There are 8.5 octaves of notes available, starting with the lowest at C0 going up through C1, C2, … C7, to the highest at C8.

All 12 pitches of the chromatic scale are represented as follows:

      Cx, Dbx, Dx, Ebx, Ex, Fx, Gbx, Gx, Abx, AAx, Bbx, Bx, …

Where x represents the octave.  NOTE: Lowest note is C0, highest is Eb8.

Note also that the A is represented here by ‘AA’ since A0, A1, etc. are reserved terms in Arduino code-land (represent names of external pins).

A rest is represented by an R (no sound).

Note durations are represented with the following symbols:

  • W = whole note
  • H = half note
  • Q = quarter note
  • E = Eighth note
  • S = Sixteenth

You can represent any other fractions of time simply by writing as an equation in the code, e.g. {C6, Q+E}.

It’s Time to Light the Lights…

Now that we had a tune, we had to decide what our light show would look like.   We had wanted to use Christmas lights controlled by the Arduino.  I decided for simplicity to use an off the shelf relay board (SunFounder 2 channel 5V relay shield) that could be driven by the 5V Digital I/Os.

61bL8+Rf9IL._SL1000_Generally you can use a relay to help you control something high-power or high-voltage like 120V AC electricity with low-voltage, low-power electronics.   Relays have been used in everything from cars to sprinkler systems, having started out from the telegraph.

We decided in the end for simplicity to use 2 sets of lights alternatively blinking for our ‘light show’.  This made my job that much easier.

Hijacking the plugs off an old strand of lights, where one of the wires goes ‘straight through’ connected via a twist-on wire connector and the other wire goes through the relay, here is the setup for controlling 1 set of lights:


Relay set to control one string of lights.

Connecting up the Arduino to the relay involves connecting the 5V outputs previously used to drive LEDs now to drive the input lines on the relay board associated with the light strand we wanted to light.   Due to inverted logic used by the relays, instead of driving a HIGH like we did before with LEDs, the relays now would need to be driven LOW in order to ‘activate’ (connect the lights).

IMG_20141212_073755(Yes, my engineer friends will tell me that if I had connected to the ‘normally closed’ ends of the relay then I probably could have left the drive logic alone, but as a Test Engineer at Freescale who has driven relays in this way for 10+ years, old habits die hard.  Besides for safety reasons just felt that lights should be normally off when the system wasn’t powered).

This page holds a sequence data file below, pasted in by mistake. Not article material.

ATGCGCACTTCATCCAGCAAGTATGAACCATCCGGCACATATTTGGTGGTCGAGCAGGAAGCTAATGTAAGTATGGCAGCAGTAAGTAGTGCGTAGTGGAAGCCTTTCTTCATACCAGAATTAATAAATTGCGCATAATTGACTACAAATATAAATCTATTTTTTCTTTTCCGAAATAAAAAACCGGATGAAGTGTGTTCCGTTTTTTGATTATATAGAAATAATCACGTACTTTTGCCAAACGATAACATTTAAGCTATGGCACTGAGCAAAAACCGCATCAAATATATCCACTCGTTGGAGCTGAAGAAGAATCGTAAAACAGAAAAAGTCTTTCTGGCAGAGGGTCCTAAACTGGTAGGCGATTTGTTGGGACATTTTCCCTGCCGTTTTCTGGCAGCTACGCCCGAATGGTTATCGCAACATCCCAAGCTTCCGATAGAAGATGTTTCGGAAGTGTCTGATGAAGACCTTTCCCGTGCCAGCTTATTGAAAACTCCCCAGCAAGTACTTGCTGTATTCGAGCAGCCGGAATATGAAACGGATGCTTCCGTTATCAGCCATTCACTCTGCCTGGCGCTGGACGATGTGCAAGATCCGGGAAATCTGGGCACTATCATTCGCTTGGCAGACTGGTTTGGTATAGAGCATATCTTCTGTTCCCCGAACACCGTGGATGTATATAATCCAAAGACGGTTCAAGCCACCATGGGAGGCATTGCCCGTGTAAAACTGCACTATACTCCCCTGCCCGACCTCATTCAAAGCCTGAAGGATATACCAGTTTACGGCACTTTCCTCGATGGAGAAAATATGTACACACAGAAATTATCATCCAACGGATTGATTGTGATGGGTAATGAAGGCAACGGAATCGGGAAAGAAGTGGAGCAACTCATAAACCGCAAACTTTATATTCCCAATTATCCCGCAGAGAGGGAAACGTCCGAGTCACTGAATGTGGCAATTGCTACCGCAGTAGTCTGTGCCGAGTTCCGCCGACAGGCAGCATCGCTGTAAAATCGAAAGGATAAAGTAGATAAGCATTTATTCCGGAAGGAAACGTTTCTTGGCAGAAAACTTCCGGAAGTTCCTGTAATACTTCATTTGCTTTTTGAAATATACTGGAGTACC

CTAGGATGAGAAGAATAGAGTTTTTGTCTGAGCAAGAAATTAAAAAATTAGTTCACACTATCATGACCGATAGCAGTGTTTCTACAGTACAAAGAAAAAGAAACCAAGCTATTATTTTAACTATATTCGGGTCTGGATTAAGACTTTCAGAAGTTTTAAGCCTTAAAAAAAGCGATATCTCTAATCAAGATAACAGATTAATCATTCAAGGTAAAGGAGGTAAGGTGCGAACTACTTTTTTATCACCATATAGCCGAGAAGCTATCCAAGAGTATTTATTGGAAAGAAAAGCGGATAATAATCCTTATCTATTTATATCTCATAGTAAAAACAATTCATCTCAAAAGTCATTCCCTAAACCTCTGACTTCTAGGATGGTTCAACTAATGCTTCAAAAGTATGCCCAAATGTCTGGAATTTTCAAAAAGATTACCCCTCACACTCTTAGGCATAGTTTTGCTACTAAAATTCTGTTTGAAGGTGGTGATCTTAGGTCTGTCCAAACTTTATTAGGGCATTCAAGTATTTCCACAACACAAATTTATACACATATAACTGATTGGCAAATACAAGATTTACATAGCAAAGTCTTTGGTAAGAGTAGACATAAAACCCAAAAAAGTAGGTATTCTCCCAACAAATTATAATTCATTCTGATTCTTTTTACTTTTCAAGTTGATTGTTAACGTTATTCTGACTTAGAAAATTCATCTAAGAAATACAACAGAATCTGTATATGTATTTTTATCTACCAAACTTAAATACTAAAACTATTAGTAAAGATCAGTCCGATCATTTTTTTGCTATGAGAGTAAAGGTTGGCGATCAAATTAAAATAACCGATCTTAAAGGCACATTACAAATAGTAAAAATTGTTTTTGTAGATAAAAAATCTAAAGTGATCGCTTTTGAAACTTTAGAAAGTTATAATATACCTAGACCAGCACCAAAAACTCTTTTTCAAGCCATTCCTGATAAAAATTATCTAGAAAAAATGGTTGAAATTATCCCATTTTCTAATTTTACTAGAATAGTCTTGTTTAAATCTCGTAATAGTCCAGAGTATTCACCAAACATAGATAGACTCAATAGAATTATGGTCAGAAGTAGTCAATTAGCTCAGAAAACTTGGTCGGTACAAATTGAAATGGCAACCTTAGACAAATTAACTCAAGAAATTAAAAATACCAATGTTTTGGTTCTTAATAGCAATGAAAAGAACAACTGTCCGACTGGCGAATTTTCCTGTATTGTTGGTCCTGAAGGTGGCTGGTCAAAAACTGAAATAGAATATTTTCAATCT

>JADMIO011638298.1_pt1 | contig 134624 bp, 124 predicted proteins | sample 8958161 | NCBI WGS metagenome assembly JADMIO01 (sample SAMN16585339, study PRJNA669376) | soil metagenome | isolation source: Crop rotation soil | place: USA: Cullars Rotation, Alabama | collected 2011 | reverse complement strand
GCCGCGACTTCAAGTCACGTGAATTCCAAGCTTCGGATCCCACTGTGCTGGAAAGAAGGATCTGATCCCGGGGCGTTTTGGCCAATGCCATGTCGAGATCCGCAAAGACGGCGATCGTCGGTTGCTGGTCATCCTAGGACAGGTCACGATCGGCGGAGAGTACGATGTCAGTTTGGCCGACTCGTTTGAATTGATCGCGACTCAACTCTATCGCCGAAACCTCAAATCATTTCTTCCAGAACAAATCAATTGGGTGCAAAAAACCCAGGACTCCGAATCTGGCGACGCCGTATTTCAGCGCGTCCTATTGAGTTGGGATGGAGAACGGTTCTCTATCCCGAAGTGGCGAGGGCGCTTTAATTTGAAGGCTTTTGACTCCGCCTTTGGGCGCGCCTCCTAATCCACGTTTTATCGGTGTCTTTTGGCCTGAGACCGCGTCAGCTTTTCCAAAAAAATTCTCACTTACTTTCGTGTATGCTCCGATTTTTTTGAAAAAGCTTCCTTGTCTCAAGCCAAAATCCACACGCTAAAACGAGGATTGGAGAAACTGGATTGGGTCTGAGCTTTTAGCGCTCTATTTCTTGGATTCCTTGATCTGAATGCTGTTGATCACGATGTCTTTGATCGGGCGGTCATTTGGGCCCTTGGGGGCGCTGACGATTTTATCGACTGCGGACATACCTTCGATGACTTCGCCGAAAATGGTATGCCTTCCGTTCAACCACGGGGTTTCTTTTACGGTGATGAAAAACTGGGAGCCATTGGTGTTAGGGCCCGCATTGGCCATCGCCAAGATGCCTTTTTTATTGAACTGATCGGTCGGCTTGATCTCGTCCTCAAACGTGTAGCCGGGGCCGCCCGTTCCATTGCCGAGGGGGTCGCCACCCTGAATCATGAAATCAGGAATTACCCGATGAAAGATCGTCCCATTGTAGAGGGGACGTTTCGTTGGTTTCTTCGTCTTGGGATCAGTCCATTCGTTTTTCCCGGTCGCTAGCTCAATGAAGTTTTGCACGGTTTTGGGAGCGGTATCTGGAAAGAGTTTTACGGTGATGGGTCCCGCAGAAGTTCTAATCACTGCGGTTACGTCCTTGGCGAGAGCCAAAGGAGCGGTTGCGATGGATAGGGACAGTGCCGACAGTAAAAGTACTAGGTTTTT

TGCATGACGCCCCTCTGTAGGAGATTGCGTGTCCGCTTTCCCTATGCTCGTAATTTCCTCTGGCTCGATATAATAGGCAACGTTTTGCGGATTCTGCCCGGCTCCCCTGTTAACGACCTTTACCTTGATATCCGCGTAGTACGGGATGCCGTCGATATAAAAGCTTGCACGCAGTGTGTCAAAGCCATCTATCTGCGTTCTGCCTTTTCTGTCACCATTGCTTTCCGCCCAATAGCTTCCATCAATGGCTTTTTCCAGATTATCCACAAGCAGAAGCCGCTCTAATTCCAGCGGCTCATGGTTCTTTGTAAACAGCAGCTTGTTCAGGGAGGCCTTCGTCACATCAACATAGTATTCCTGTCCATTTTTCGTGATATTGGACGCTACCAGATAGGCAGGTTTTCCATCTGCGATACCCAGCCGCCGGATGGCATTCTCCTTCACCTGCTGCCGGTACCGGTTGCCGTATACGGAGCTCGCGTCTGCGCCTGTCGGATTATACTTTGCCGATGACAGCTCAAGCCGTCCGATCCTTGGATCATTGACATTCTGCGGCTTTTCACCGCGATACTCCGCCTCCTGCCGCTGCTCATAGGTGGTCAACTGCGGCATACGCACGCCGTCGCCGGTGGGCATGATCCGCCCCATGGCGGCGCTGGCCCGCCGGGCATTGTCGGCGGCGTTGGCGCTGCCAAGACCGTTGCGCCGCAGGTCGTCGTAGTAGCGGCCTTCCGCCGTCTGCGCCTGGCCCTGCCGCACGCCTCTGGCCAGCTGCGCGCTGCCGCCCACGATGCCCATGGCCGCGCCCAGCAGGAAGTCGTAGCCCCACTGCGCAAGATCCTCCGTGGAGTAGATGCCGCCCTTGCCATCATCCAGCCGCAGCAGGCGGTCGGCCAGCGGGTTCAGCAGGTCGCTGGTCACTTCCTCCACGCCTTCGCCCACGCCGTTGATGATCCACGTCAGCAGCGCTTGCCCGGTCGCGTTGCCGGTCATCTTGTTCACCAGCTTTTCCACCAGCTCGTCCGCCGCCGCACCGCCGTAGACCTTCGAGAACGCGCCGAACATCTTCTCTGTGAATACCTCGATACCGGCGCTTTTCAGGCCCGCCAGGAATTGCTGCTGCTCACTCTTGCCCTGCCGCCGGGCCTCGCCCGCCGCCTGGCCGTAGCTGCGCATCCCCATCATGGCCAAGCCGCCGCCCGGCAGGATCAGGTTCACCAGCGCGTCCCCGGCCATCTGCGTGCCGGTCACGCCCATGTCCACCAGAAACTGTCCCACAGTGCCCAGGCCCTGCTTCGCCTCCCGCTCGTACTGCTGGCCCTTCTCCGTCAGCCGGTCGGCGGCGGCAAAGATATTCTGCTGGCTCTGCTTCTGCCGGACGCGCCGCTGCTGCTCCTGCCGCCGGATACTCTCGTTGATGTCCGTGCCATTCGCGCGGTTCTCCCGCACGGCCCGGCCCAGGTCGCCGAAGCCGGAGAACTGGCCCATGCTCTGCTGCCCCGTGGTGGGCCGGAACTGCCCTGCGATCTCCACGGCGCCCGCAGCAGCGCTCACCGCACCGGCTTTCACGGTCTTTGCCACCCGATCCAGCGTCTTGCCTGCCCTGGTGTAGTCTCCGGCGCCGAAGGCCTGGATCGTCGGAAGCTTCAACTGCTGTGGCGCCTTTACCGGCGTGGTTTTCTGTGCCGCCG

With the kids we worked out roughly which notes we wanted to light which lights.

IMG_20141212_073731 IMG_20141212_073733

Then the kids made a couple of signs, one of which would house the Christmas lights and our holiday message.

It’s Time to Raise the Curtain…

Will share the code and hookup in a future post (stay tuned for the link).

The cool part is that hopefully with this setup we’ll be able to get the kids a bit more hands-on with the code in the spring!   Wonder what song they’ll think up to do next…


Statler: That was a real wire act.
Waldorf: On this show, everything’s a wire act.
Statler: Why’s that?
Waldorf: Because, you keep asking “Wire they doing it?”

Music and Lights!

This is a little project I took on recently for my son’s afterschool Makerspace.   The goal ultimately was to do something with Christmas lights, basically having an Arduino or something drive different strings of lights in time to some music.  I would serve as tech consultant but let the kids drive the creative side, with some tech learning on the way.

So basically the project idea started from this : http://www.instructables.com/id/Arduino-Christmas-Light-Controller/.  Got the relays, got the Arduino.   I took this code and hooked it up to 8 LEDs via Arduino just to see if it worked.   Got it working.  The problem was that getting the music in sync with the lights requires you hitting play at the right moment.   Also, doing a new song would require the kids to play a song over and over and measuring the time delays to update the program.  Not exactly fun.

Found a couple more Arduino projects to consider where they used a piezo speaker to beep out a tune electronically:  http://therandombit.wordpress.com/2011/11/21/arduino-piezo-speaker-super-mario/ and http://www.instructables.com/id/How-to-easily-play-music-with-buzzer-on-arduino-Th/.    The former one had a tune I really enjoyed but I preferred the way the latter was coded up, with 8 octaves of notes, actual BPM setting.

After some code update to make it easier for the kids to do their own songs, here we go.